The data revolution

The internet was a revolution because it reorganized a large part of the economy and society around the network structure, becoming a fantastic medium for commerce, finance, power and culture. It also definitely changed our perception of time and space. We now live in a globalized and connected world where information flows at the speed of light.

What about data?

We all know that data is a big thing. What my colleagues and I wanted to do, however, was go beyond the current doxa to try to understand why and how big it actually will be. Above all, we wanted to base our study on a bottom-up approach. To do this, we manually analyzed more than 3,000 funding rounds from tech companies in the EU over the past two years, looking for data on data startups. We had a lot of questions to answer; who they are, what they do, how large the investments in this sector are, etc.

Looking at the physical activities of each startup, we developed a framework based on objective criteria, which allowed us to define what a data startup is, using it for classification purposes. We called this framework the “data chain,” illustrating the main characteristics of data startups and the fact that data companies can be involved both in a physical layer (storage and processing) and a digital layer (non-trivial data collection, interpretation and actionable data production).

Our definition of the data chain came about with all the value brought by data at each of these stages. It directly reflects what startups from the data ecosystem have in common. Each of the 130 startups we classed as being a data startup for the purpose of this study satisfy at least one condition of this definition.


Based on this definition, we measured that €1.2 billion was invested in these 130 European “data champions” in 2014 and 2015.


In terms of geographic distribution, it is the U.K., France and Germany that lead the game in regards to both the total amounts invested (61 percent) and the number of startups funded (65 percent) over this period.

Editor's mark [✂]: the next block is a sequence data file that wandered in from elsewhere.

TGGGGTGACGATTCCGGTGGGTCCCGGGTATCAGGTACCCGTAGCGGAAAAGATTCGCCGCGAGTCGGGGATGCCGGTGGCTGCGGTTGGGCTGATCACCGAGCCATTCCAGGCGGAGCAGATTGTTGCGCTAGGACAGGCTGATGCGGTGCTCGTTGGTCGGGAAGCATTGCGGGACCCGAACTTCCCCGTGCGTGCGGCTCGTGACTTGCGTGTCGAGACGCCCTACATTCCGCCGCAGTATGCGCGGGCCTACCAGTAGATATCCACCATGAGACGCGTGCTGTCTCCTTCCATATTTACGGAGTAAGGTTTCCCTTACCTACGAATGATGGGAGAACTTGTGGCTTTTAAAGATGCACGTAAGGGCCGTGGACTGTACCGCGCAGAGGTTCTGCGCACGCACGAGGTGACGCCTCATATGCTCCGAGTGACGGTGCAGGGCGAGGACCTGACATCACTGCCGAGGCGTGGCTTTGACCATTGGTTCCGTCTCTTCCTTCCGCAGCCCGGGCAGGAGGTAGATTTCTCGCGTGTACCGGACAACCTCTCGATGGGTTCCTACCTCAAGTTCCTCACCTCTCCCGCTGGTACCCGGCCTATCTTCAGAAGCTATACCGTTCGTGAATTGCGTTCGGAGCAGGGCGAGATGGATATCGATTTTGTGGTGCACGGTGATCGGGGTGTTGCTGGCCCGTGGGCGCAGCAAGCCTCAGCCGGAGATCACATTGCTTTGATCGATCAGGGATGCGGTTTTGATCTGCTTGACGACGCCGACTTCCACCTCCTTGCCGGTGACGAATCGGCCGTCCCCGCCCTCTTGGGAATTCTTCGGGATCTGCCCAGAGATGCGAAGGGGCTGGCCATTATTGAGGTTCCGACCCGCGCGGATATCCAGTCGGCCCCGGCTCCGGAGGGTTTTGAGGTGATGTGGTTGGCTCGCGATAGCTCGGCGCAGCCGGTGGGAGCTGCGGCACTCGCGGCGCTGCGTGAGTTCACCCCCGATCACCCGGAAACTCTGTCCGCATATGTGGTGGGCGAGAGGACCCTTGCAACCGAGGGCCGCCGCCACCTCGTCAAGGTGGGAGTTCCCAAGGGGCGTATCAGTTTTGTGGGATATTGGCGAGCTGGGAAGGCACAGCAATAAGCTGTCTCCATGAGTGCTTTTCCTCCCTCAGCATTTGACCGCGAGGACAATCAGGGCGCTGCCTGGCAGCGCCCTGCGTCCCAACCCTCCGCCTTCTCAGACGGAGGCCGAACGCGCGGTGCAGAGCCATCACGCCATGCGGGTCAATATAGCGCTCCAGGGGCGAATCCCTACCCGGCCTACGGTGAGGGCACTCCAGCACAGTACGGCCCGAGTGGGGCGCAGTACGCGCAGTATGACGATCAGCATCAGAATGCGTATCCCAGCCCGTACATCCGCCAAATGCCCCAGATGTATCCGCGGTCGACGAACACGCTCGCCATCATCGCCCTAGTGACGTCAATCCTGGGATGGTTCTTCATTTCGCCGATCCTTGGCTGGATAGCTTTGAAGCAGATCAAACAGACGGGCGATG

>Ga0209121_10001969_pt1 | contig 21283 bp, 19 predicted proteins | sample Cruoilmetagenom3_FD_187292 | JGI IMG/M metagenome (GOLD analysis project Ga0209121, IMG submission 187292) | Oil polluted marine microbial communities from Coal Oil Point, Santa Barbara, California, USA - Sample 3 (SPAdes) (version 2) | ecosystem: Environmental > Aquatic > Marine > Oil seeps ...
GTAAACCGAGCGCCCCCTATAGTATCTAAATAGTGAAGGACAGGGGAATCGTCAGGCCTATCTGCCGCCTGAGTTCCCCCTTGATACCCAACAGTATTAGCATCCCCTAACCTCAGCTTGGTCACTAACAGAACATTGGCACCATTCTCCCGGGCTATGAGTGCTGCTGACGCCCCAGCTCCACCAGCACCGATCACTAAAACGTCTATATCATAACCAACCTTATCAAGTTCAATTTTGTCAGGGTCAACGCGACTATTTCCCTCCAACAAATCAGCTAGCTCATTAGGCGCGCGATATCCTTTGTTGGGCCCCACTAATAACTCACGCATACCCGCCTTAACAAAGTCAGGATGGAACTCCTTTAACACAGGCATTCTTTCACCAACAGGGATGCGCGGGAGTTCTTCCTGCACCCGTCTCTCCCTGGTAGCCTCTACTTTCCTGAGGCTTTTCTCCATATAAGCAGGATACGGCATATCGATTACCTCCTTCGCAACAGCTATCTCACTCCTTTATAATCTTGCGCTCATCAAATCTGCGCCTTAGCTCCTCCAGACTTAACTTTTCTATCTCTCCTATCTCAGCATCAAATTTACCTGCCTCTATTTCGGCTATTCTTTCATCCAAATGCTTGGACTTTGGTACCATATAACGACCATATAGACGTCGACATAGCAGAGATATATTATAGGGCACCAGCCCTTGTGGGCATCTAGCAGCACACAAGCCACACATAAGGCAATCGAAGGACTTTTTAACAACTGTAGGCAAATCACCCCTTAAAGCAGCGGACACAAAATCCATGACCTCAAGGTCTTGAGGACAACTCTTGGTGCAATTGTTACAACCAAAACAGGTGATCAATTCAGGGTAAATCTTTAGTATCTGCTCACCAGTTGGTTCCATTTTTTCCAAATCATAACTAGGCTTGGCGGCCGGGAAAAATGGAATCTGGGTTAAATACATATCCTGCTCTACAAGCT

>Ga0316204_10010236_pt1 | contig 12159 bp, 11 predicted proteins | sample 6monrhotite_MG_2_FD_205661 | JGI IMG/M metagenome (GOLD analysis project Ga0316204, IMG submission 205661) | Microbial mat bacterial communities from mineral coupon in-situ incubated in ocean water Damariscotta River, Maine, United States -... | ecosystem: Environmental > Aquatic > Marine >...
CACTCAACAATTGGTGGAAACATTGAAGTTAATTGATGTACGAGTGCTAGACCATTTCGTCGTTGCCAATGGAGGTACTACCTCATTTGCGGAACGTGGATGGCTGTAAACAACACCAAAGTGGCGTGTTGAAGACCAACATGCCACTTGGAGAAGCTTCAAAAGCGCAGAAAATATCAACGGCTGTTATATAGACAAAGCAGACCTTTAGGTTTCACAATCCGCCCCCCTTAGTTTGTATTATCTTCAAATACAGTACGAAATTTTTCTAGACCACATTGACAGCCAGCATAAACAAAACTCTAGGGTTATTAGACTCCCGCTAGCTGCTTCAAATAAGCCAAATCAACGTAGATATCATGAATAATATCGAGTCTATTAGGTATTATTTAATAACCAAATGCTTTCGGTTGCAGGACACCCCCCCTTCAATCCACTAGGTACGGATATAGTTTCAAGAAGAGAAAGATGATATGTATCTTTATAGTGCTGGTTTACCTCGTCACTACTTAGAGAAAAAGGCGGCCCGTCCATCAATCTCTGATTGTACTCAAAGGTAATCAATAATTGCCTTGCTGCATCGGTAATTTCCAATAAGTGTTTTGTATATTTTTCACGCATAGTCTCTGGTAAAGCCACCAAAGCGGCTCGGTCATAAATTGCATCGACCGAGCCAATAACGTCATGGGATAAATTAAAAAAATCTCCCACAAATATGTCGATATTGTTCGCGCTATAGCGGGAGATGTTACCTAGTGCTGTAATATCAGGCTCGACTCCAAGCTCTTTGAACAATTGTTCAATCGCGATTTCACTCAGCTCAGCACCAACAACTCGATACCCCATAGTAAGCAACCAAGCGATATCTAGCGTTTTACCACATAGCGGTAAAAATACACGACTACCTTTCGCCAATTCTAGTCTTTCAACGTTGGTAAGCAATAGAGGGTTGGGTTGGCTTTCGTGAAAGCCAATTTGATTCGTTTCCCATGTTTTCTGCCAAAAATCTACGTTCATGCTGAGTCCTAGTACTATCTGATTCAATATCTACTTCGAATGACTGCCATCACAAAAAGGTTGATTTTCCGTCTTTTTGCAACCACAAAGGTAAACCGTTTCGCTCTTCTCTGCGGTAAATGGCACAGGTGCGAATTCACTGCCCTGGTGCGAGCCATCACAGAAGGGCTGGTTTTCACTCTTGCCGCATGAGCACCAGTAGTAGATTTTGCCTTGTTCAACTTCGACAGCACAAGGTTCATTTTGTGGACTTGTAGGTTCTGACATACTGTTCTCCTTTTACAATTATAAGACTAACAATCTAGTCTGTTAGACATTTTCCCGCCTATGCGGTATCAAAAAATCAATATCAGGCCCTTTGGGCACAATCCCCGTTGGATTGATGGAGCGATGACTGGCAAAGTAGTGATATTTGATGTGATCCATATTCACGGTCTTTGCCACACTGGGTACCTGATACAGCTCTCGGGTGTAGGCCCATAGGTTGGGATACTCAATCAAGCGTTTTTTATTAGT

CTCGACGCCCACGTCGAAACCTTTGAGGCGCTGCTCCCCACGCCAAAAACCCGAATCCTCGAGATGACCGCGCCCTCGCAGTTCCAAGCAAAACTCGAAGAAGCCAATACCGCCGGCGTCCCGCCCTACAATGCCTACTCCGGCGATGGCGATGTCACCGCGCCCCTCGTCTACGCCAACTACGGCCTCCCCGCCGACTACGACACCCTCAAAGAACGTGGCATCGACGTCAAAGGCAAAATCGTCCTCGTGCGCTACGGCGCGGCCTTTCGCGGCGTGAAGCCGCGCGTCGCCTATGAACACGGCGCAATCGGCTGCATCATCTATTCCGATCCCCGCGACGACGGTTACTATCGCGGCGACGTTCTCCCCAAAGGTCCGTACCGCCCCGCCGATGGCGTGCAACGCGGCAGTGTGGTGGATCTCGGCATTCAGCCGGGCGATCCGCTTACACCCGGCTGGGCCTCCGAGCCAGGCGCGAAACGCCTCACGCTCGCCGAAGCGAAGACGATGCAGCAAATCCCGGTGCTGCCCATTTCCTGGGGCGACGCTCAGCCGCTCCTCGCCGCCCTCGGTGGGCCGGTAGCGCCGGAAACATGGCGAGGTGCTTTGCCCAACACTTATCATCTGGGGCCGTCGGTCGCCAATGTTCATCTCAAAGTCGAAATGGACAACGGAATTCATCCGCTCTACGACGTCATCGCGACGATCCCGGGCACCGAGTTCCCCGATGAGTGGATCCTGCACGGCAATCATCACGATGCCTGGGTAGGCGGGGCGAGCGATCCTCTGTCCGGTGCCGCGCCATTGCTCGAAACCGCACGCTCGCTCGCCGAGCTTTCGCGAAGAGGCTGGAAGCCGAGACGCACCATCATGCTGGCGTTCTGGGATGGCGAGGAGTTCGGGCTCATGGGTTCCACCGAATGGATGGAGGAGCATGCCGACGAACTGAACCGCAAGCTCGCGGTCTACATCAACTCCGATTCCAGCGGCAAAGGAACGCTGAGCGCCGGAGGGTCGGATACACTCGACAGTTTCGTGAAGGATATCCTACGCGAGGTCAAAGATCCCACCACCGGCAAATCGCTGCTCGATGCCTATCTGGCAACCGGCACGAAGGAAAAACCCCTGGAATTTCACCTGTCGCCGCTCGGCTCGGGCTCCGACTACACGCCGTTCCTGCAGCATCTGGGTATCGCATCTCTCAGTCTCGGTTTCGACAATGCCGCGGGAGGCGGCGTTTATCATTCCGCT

The data startups identified can be divided into 26 distinct business sectors:


Number of funded EU data startups in 2014 and 2015 per sector

What struck us first was the fact that the traditional sector was also concerned by the “datafication” of the economy. Health, Automotive, Energy, Agriculture and Environmental data is already being used almost everywhere. Non-digital economics are being “data-fied,” as well. Regarding digital sectors, we see there is a significant portion of startups trying to improve the way a company can understand and address its customers or potential prospects.   

Two examples of amazing data startups

AdasWorks is an artificial intelligence company for self-driving cars based in Hungary.


Its six cameras transform real-time views of the road into data (corresponding to “non-trivial data collection” in our data chain). Its algorithm interprets this data, understanding the road and its context (interpretation) and produces concrete outputs like acceleration/deceleration or rotation angle turned into action (actionable data). In the case of self-driving cars, data means a massive future disruption of the automotive industry and improved road safety.

Enevo applies data to the environment and waste collection.


This startup based in Finland analyzes sensor logs in real time, being able to tell how full any city’s trash is and delivering optimized collection routes (interpretation and actionable data). Thanks to Enevo, dustmen can now focus and limit their collection to trash that needs collecting and thus invoices citizens based on their real waste production. Data in this case means fewer trucks, journeys, gasoline and CO2 — and more satisfied citizens — whilst at the same time providing a better pricing for cities.

Why is the data paradigm so revolutionary?

Looking back at history, and especially the history of science, we have several examples of technological revolutions. Some deal with interaction between people: writing, money, printing or the internet. Others are about domesticating nature, like fire, steam machine or electricity.

Very few are about perception; the way we look at the world. Among the most reputed inventions (several hundred), we found that very few of them were really able to disrupt human perception: the telescope in 1586, the microscope in 1650 and modern medical imagery, which started in the 19th century with the discovery of the X-ray.


Galileo showing the satellites of Jupiter to Venetian senators